CV: I think it’s probably short term. What it means is that we in the forestry industry have to do a better job of communicating the value proposition of why our credits and not landfill methane. While it’s obvious to us, we need to make it more apparent to the buyer. I think that’s probably the number one thing we have to do as an industry. We need to go out there and say ‘you can buy all those cheap tonnes, but that’s all you’re buying. With forestry, you’re buying a whole lot more.’ Forestry really is the crown of a whole host of co-benefits from biodiversity to water to nutrients and more. After all, a majority of our freshwater comes from forested ecosystems.That’s where I think doing the quantification on the water pieces and some of the other attributes will actually create a finer separation and move the price back up to where it should be.Forestry is full of co-benefits that other offset types fall short.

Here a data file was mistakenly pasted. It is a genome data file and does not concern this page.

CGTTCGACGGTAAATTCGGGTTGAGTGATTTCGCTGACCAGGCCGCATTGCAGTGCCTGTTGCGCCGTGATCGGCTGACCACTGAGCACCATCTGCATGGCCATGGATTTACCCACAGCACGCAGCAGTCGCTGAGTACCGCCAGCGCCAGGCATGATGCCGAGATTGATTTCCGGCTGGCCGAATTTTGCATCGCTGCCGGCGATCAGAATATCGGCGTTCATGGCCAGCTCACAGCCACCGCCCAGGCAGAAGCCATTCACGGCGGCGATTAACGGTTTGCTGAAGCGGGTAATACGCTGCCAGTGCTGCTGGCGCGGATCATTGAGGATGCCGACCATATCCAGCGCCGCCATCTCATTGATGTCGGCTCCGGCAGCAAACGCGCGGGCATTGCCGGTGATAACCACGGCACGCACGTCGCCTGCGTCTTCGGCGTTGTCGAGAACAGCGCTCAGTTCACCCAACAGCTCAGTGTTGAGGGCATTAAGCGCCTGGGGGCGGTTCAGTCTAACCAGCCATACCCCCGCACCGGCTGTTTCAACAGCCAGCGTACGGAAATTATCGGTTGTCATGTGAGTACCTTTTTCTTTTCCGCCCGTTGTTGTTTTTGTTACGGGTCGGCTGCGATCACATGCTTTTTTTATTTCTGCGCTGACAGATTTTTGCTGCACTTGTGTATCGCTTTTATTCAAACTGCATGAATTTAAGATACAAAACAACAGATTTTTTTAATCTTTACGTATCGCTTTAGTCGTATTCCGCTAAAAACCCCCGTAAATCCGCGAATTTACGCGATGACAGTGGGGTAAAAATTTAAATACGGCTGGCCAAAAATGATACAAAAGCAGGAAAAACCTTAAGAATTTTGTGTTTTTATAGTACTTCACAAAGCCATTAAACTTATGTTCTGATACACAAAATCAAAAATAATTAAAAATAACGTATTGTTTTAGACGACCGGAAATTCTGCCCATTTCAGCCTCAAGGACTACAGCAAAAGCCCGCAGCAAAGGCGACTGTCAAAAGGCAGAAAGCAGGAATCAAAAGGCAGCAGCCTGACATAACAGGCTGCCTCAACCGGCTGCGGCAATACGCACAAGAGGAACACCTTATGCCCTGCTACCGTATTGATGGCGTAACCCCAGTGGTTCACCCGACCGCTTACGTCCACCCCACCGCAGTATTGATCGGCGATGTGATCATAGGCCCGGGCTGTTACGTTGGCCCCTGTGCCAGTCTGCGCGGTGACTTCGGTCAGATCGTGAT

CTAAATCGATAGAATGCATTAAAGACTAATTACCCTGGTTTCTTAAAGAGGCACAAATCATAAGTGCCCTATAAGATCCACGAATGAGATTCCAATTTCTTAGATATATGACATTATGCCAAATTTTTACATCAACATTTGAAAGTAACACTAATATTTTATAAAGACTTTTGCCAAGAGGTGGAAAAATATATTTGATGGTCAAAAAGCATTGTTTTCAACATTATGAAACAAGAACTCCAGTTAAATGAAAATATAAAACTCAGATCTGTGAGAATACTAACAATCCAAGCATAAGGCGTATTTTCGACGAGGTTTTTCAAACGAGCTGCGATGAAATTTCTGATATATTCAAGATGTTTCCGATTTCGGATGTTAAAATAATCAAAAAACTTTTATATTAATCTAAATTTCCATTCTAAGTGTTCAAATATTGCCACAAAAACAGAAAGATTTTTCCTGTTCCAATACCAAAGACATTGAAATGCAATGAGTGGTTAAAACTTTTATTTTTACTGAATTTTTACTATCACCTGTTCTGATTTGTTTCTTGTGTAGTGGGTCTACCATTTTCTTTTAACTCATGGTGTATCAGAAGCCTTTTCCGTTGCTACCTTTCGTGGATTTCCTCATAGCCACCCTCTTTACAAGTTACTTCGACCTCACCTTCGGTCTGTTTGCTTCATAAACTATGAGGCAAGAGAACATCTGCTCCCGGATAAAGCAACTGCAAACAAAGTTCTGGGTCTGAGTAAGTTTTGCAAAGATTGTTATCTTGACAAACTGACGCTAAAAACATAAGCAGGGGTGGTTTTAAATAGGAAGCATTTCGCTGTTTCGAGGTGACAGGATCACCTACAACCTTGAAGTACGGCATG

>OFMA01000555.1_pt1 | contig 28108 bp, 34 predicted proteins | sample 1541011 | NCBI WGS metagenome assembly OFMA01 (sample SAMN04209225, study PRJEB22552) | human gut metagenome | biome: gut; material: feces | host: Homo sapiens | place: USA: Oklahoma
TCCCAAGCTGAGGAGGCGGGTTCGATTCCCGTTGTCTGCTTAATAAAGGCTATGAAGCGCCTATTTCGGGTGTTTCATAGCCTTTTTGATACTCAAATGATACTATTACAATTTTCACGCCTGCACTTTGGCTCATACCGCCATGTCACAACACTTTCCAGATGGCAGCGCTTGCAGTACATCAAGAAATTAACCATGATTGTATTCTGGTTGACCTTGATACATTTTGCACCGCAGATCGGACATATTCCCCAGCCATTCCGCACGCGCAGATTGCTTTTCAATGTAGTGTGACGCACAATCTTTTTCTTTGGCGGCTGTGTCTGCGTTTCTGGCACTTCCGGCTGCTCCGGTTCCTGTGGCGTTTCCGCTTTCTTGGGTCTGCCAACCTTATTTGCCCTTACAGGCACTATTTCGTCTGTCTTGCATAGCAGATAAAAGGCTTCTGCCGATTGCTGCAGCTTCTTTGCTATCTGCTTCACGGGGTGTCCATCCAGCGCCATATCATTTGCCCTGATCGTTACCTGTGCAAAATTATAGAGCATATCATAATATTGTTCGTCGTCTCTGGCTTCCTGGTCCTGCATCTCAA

GG: Is that something that’s a topic among forest carbon developers?
CV: It is probably phone call to phone call. Is it a formal conversation? No. Should it be a formal conversation? Yes, it really should. We talk a lot about regulations and what the landscape is looking like. But we haven’t been very good at sitting down and saying ‘how do we as an industry market forest carbon so that we can get a better price structure?’ (Ecosystem Marketplace’s report) always asks the question every year: what should the price be? The price we’re selling is always less than what we believe it should be. At some point, we need to cross that hurdle and see the price actually go north of that line, not south.
GG: What would you say is the buyers’ primary motivation or most cited reason of being interested in purchasing carbon offsets?